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7 Herbs you must cook with this fall and how to use them

What does parsley, sage, rosemary and thyme make you think of? Yes, maybe the Simon & Garfunkel album, but also the cozy herbs of fall. Herbs are a healthy way to add flavor and depth to your meals, which is why many of our favorite fall dishes are full of aromatic herbs, both fresh and dried.

From the woody aroma of sage and rosemary to the minty taste of thyme, we spoke with chefs who revealed their favorite herbs to cook with this fall. Before we get started on some of our favorites, Chef Mario Garcia of Cuba restaurant in New York City’s West Village explains the difference between dried and fresh herbs.

“Dried herbs tend to work best if they’re added during cooking so their flavor has time to infuse the whole dish,” he says. “Using fresh herbs is best when at the end of cooking, to finish a dish, like adding thyme just before a soup is done or cilantro on top of black bean soup. This way the flavors are still fresh and bright. I also like to use fresh herbs in sauces, salad dressings and other quick dishes since dried herbs don’t have enough time to really infuse these kinds of dishes.”


The smoky and grassy flavor of sage is one of those fall herbs that instantly reminds us of Thanksgiving dishes like turkey and stuffing, which is why Chef Francis Hogan from Bluestem Brasserie changes his entire menu to capitalize on the rich flavors of sage. He uses fresh sage to infuse squash, root vegetables, apples and pears with flavor, as well as his favorite dish of sweet potato gnocchi with roasted mushrooms. The intense flavor of the dried sage brings to life sausage and is also great as a seasoning rub for meats.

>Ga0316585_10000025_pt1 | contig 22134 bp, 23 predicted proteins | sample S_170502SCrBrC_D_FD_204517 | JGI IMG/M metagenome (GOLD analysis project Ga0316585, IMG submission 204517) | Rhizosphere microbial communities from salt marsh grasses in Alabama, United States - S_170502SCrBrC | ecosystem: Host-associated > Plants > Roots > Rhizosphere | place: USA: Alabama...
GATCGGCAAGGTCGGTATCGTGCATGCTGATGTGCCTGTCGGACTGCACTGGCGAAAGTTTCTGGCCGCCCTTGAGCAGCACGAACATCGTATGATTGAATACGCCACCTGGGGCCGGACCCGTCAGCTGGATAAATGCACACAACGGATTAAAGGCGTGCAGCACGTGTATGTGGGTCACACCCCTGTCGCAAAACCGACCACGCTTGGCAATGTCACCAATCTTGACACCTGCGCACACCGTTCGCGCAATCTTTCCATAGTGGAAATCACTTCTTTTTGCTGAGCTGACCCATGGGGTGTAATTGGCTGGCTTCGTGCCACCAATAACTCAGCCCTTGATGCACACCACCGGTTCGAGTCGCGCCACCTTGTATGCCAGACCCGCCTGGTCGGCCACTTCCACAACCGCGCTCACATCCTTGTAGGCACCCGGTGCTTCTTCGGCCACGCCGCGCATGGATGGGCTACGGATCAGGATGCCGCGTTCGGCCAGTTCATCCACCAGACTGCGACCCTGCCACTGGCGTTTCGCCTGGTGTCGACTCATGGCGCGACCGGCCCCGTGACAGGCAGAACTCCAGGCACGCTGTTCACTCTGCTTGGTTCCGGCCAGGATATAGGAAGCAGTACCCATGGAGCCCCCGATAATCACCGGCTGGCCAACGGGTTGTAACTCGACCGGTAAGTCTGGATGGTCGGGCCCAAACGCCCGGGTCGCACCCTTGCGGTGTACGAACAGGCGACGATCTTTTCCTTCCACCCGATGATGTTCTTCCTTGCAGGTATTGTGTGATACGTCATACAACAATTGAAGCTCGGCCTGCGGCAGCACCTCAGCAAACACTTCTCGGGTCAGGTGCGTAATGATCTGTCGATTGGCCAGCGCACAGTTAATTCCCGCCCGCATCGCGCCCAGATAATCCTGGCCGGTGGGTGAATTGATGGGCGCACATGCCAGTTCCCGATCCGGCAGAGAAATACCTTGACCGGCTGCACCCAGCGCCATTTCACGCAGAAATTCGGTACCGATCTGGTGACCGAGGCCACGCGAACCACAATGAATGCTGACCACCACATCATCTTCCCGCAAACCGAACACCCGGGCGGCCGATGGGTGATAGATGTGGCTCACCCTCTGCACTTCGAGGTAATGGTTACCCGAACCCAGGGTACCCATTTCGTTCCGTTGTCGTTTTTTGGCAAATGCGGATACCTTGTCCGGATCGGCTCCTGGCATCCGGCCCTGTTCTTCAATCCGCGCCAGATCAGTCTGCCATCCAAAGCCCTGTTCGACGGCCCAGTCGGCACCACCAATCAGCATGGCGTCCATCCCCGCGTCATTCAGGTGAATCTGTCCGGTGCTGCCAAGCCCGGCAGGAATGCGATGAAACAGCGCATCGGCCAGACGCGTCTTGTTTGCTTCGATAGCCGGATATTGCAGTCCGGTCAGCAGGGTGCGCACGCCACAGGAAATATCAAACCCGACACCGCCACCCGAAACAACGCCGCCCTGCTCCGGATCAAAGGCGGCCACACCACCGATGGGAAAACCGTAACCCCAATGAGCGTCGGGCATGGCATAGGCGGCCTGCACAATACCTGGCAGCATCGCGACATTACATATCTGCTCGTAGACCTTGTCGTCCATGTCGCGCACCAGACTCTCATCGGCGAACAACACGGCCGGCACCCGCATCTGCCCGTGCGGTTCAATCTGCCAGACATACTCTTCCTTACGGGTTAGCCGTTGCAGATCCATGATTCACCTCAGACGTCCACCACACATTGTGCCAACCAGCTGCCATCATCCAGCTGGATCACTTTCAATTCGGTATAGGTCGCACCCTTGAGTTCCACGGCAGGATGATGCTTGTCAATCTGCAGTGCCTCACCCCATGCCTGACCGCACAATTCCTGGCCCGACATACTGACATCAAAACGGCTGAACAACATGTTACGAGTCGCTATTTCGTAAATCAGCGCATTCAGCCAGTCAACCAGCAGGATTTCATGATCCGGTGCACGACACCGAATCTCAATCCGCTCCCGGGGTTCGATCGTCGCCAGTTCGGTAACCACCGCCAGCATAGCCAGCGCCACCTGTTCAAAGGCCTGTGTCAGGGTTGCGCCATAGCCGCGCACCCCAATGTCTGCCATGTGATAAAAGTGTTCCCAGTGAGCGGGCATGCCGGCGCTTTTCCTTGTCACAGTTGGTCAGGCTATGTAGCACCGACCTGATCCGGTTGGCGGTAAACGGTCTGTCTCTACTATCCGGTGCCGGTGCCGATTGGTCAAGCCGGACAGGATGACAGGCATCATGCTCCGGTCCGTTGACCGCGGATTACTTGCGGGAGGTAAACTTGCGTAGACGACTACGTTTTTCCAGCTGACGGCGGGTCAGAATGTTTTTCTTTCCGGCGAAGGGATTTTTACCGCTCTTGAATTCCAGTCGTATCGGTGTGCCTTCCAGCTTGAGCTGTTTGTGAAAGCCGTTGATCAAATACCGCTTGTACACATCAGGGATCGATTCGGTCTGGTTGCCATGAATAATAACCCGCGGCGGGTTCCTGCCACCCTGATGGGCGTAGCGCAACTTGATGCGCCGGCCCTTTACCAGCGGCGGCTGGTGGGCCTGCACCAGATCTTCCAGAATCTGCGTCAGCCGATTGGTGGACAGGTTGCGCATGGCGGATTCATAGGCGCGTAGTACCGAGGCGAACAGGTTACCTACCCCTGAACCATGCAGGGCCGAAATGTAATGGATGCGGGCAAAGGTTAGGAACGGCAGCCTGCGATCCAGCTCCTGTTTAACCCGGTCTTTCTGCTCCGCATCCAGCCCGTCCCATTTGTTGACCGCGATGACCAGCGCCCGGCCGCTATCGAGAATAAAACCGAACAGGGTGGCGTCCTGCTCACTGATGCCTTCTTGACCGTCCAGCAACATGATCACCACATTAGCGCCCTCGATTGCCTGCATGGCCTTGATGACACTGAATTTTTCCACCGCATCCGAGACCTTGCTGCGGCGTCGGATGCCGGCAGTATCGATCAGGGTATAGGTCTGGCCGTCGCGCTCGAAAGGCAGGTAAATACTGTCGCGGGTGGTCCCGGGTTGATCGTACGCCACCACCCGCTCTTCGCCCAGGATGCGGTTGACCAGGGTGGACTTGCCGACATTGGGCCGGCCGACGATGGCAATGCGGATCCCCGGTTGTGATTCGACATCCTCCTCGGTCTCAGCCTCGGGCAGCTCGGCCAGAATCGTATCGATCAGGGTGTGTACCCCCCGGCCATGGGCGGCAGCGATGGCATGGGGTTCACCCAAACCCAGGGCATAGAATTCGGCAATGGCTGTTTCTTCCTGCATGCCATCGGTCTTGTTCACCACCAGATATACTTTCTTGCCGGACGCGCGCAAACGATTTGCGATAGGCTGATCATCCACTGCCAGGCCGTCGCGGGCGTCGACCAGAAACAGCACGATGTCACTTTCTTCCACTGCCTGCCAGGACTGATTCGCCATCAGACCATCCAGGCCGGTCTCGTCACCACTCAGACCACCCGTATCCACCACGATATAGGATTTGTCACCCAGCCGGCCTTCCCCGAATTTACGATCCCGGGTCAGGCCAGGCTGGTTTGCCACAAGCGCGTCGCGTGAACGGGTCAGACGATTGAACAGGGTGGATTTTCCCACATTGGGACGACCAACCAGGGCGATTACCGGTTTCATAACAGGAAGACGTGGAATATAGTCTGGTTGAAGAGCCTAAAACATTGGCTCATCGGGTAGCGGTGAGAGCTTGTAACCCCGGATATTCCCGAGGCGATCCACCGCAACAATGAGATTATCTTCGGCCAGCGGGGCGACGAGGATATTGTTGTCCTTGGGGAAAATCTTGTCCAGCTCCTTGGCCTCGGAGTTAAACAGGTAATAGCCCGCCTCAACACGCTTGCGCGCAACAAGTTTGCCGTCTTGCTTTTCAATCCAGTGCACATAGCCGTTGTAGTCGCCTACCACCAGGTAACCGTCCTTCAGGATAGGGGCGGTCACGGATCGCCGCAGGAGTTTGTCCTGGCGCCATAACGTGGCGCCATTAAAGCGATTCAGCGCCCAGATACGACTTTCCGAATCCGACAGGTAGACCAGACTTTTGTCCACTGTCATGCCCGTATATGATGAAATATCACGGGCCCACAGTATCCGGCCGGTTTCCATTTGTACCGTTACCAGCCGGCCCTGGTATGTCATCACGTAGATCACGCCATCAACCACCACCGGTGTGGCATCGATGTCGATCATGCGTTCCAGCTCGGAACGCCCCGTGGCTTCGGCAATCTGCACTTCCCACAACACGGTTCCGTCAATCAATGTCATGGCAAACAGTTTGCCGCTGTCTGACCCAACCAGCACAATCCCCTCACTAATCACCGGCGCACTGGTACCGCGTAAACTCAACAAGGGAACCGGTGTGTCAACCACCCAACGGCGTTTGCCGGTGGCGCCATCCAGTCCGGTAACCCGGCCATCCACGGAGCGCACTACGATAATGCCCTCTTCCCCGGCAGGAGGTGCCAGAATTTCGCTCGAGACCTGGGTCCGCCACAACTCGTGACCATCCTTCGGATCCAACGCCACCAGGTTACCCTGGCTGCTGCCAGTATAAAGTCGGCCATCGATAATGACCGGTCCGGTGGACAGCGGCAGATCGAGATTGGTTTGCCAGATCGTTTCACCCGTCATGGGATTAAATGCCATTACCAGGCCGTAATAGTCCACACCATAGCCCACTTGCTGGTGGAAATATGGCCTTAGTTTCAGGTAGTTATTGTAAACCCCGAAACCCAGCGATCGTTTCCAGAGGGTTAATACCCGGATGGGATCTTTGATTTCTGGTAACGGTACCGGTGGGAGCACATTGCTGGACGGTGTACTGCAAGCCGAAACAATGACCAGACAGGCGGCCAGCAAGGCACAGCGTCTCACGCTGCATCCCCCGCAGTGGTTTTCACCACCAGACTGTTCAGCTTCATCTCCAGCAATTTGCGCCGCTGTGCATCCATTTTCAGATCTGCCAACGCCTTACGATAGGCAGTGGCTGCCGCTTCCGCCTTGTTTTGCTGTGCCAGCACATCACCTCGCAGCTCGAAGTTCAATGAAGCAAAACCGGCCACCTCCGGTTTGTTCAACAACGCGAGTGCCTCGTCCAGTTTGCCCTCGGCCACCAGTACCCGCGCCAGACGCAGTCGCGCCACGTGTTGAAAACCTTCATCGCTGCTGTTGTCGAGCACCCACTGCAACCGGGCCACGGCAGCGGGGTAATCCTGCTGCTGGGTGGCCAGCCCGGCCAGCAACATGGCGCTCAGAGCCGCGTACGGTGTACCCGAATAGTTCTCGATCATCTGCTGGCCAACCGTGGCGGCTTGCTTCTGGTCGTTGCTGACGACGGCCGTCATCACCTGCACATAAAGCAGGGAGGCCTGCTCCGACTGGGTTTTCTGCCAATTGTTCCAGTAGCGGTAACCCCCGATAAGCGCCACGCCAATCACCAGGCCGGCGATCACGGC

The piney aroma of rosemary makes it the perfect herb for flavoring dishes like roast potatoes, pork or pizza. Executive Chef Juan Carlos Murillo of Del Frisco’s Grille in Irvine, California says he uses rosemary for braising lamb, as well as in his mint jelly which keeps the flavor fresh and cool. You can also place a few leaves on top of chicken or stews to get that fall flavor.


The subtle minty flavor of thyme makes it a great addition to meats, such as poultry, as well as stuffing and soups. Chef Garcia loves using fresh thyme to add a little more flavor on top just before serving it, such as on top of soup, or with rosemary for his grilled skirt steak.


Parsley is used not only to flavor fall dishes, but it is also used as a garnish to provide color to a dish. Its mild and grassy flavor makes it a perfect garnish to add flavor to meats, vegetables and soups. Dried parsley is often used as a seasoning, while the fresh version is often used as a garnish.


Oregano is a fall herb that is often used in Italian dishes and adds its distinct flavor to meats, salads and salad dressings. After summer’s fresh basil and cilantro, Chef Chris Franz of Detroit’s The Rattlesnake Club loves to make a bundle of fresh herbs including oregano, sage and rosemary, called bouquet garni, to add to slow-cooked dishes like stews or braised meats like pork shoulder or lamb stew.


The fresh aroma and cooling taste of mint make it the perfect herb for fall desserts, especially those with chocolate, as well as a mint jelly for meats. This herb is also great in cocktails, teas and hot chocolate.


Coriander has a mild flavor similar to sage and is the perfect herb for fall dishes including sausages and seafood, as well as flavoring desserts like pastries and cooked fruit.

Feeling overwhelmed with the variety of fall herbs to choose from? Take some advice from culinary duo Amy Riolo and Luigi Diotaiuti and use Herbs de Provence, which is a mixture of the savory herbs of thyme, basil, marjoram, lavender, parsley, oregano, tarragon and bay powder along with rosemary and fennel.

This post was sponsored by Marie Callender’s Pot Pies. Delicious anytime.

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